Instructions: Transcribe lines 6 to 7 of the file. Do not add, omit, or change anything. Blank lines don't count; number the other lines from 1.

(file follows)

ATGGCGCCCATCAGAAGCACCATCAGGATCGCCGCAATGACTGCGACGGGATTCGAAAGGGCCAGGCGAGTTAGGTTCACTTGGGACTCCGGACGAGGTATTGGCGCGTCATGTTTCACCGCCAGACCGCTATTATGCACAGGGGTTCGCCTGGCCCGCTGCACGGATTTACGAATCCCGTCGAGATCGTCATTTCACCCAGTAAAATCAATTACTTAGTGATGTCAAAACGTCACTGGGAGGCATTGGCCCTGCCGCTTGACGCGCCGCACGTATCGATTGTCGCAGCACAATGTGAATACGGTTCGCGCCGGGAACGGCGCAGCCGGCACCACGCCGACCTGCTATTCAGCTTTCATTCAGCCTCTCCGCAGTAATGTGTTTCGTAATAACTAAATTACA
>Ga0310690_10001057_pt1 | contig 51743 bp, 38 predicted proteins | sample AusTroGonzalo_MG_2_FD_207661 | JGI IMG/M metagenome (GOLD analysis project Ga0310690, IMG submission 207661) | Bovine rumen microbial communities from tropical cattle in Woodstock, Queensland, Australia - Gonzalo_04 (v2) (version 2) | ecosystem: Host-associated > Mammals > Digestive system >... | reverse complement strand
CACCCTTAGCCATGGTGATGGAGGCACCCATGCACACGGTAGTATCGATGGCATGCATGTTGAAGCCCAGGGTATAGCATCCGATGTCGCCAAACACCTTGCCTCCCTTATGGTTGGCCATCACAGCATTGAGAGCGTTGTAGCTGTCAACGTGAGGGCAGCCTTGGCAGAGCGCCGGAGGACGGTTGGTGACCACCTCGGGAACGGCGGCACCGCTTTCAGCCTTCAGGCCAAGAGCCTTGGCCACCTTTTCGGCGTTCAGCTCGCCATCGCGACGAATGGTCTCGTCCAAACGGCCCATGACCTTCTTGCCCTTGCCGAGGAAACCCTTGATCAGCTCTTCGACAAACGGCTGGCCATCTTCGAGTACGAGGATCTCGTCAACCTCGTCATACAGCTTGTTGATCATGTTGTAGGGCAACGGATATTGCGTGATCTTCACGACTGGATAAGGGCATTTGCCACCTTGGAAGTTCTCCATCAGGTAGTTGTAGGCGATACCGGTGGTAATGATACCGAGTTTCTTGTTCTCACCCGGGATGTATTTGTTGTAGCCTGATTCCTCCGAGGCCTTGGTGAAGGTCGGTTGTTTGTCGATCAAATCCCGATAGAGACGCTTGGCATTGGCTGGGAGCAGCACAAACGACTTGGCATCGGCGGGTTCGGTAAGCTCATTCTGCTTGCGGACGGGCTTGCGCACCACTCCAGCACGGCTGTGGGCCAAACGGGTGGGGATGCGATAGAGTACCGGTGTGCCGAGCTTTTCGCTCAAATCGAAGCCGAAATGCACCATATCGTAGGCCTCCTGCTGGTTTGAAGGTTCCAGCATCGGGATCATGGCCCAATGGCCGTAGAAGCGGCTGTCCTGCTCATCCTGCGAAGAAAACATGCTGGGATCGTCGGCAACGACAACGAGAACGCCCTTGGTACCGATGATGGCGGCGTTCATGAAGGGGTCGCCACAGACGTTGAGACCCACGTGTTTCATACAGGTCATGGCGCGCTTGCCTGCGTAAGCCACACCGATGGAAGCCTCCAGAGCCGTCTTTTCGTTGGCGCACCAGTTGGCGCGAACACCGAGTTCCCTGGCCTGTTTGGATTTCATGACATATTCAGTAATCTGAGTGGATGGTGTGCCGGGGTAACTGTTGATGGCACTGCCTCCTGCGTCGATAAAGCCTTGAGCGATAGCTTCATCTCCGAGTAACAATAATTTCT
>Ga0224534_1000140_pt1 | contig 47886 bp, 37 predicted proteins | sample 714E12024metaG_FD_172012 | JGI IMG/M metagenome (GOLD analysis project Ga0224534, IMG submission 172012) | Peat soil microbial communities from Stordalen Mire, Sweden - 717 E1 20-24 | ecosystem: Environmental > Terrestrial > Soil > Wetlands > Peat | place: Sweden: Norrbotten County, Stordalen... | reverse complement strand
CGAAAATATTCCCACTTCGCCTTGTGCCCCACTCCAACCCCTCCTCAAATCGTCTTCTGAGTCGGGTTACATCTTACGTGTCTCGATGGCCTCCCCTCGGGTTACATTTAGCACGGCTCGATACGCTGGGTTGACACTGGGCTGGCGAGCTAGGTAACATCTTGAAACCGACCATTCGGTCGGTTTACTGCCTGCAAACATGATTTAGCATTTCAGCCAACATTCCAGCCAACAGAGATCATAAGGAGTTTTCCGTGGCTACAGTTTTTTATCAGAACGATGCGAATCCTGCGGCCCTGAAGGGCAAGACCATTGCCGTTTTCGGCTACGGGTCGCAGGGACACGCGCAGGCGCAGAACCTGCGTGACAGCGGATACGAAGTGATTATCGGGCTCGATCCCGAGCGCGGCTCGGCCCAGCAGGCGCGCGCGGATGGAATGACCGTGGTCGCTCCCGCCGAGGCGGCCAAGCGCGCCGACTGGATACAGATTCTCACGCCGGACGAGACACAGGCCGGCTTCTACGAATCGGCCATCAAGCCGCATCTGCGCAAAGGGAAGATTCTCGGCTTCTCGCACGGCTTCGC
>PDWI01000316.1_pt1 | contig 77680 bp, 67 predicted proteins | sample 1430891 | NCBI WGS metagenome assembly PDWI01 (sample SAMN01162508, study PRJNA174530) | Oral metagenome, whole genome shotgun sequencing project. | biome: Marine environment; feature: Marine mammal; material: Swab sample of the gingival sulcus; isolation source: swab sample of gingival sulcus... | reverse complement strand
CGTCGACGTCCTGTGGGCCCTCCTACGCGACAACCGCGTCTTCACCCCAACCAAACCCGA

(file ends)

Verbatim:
>PDWI01000316.1_pt1 | contig 77680 bp, 67 predicted proteins | sample 1430891 | NCBI WGS metagenome assembly PDWI01 (sample SAMN01162508, study PRJNA174530) | Oral metagenome, whole genome shotgun sequencing project. | biome: Marine environment; feature: Marine mammal; material: Swab sample of the gingival sulcus; isolation source: swab sample of gingival sulcus... | reverse complement strand
CGTCGACGTCCTGTGGGCCCTCCTACGCGACAACCGCGTCTTCACCCCAACCAAACCCGA